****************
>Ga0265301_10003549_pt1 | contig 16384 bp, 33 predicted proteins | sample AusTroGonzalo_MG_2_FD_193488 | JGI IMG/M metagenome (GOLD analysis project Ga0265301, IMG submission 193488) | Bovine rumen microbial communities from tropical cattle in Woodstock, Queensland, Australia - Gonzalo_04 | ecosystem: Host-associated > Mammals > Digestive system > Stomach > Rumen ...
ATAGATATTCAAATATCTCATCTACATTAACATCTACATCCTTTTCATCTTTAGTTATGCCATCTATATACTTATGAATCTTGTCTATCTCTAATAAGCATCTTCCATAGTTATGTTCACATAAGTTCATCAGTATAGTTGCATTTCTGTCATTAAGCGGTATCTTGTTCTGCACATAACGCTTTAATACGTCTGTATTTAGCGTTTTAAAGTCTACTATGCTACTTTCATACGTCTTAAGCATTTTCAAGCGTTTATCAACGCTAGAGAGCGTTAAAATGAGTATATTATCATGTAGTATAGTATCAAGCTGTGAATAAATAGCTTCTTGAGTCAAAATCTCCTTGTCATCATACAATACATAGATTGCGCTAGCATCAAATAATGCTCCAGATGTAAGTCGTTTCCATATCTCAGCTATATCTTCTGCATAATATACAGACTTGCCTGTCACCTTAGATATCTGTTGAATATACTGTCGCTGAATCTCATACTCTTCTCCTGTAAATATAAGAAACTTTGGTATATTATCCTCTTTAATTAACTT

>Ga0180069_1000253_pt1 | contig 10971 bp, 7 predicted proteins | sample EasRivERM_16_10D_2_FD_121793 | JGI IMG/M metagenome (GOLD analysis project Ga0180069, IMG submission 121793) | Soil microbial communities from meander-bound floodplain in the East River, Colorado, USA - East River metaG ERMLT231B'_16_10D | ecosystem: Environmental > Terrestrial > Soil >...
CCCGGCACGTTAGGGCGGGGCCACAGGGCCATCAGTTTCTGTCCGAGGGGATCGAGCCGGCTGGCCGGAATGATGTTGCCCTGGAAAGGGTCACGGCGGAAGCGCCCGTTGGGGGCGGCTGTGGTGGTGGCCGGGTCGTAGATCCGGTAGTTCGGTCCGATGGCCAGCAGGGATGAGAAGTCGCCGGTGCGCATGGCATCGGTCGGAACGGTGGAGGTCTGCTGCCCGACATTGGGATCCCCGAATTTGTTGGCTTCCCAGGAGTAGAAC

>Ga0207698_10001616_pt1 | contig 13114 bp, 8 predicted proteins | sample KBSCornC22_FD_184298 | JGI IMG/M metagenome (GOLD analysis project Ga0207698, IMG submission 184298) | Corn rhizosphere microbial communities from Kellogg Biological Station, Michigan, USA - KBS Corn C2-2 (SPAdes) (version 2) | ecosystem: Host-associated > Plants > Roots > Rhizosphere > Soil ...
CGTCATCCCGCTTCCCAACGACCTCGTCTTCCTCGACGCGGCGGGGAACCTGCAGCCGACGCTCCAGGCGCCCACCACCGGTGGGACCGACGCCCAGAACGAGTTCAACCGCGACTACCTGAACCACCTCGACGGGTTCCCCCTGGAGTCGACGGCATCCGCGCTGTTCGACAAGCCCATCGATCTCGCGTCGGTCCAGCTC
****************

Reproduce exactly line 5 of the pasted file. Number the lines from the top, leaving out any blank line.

>Ga0207698_10001616_pt1 | contig 13114 bp, 8 predicted proteins | sample KBSCornC22_FD_184298 | JGI IMG/M metagenome (GOLD analysis project Ga0207698, IMG submission 184298) | Corn rhizosphere microbial communities from Kellogg Biological Station, Michigan, USA - KBS Corn C2-2 (SPAdes) (version 2) | ecosystem: Host-associated > Plants > Roots > Rhizosphere > Soil ...